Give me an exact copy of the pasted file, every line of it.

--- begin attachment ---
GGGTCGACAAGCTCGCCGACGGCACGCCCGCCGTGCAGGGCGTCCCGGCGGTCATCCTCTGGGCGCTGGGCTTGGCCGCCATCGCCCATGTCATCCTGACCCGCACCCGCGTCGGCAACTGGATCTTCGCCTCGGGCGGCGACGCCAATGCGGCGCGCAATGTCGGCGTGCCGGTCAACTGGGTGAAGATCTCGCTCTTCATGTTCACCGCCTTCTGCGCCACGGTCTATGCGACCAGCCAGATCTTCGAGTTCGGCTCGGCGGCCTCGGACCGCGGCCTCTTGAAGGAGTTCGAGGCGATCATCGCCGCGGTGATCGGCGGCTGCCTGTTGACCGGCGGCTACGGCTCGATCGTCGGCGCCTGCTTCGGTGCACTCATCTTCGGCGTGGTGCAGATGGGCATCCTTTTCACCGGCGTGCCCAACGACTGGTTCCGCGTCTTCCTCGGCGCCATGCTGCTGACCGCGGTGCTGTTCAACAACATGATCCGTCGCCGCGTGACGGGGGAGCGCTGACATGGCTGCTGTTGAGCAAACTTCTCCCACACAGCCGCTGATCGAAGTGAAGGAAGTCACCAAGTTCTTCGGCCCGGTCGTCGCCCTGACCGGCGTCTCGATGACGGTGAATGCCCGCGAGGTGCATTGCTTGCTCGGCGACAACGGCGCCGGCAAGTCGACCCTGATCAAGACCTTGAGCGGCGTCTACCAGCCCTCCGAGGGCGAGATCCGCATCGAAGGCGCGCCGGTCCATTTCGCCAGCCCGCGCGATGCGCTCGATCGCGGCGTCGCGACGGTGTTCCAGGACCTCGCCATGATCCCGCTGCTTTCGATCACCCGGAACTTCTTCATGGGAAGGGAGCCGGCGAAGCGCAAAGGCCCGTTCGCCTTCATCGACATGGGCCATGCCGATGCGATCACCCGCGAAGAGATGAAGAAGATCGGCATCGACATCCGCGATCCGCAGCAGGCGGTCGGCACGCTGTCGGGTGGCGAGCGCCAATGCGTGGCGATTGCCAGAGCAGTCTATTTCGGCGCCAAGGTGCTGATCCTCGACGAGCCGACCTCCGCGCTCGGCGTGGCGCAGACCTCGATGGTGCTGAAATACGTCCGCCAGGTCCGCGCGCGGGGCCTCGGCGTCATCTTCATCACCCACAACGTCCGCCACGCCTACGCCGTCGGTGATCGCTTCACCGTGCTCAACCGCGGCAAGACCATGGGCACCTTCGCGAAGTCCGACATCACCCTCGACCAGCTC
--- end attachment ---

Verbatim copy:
GGGTCGACAAGCTCGCCGACGGCACGCCCGCCGTGCAGGGCGTCCCGGCGGTCATCCTCTGGGCGCTGGGCTTGGCCGCCATCGCCCATGTCATCCTGACCCGCACCCGCGTCGGCAACTGGATCTTCGCCTCGGGCGGCGACGCCAATGCGGCGCGCAATGTCGGCGTGCCGGTCAACTGGGTGAAGATCTCGCTCTTCATGTTCACCGCCTTCTGCGCCACGGTCTATGCGACCAGCCAGATCTTCGAGTTCGGCTCGGCGGCCTCGGACCGCGGCCTCTTGAAGGAGTTCGAGGCGATCATCGCCGCGGTGATCGGCGGCTGCCTGTTGACCGGCGGCTACGGCTCGATCGTCGGCGCCTGCTTCGGTGCACTCATCTTCGGCGTGGTGCAGATGGGCATCCTTTTCACCGGCGTGCCCAACGACTGGTTCCGCGTCTTCCTCGGCGCCATGCTGCTGACCGCGGTGCTGTTCAACAACATGATCCGTCGCCGCGTGACGGGGGAGCGCTGACATGGCTGCTGTTGAGCAAACTTCTCCCACACAGCCGCTGATCGAAGTGAAGGAAGTCACCAAGTTCTTCGGCCCGGTCGTCGCCCTGACCGGCGTCTCGATGACGGTGAATGCCCGCGAGGTGCATTGCTTGCTCGGCGACAACGGCGCCGGCAAGTCGACCCTGATCAAGACCTTGAGCGGCGTCTACCAGCCCTCCGAGGGCGAGATCCGCATCGAAGGCGCGCCGGTCCATTTCGCCAGCCCGCGCGATGCGCTCGATCGCGGCGTCGCGACGGTGTTCCAGGACCTCGCCATGATCCCGCTGCTTTCGATCACCCGGAACTTCTTCATGGGAAGGGAGCCGGCGAAGCGCAAAGGCCCGTTCGCCTTCATCGACATGGGCCATGCCGATGCGATCACCCGCGAAGAGATGAAGAAGATCGGCATCGACATCCGCGATCCGCAGCAGGCGGTCGGCACGCTGTCGGGTGGCGAGCGCCAATGCGTGGCGATTGCCAGAGCAGTCTATTTCGGCGCCAAGGTGCTGATCCTCGACGAGCCGACCTCCGCGCTCGGCGTGGCGCAGACCTCGATGGTGCTGAAATACGTCCGCCAGGTCCGCGCGCGGGGCCTCGGCGTCATCTTCATCACCCACAACGTCCGCCACGCCTACGCCGTCGGTGATCGCTTCACCGTGCTCAACCGCGGCAAGACCATGGGCACCTTCGCGAAGTCCGACATCACCCTCGACCAGCTC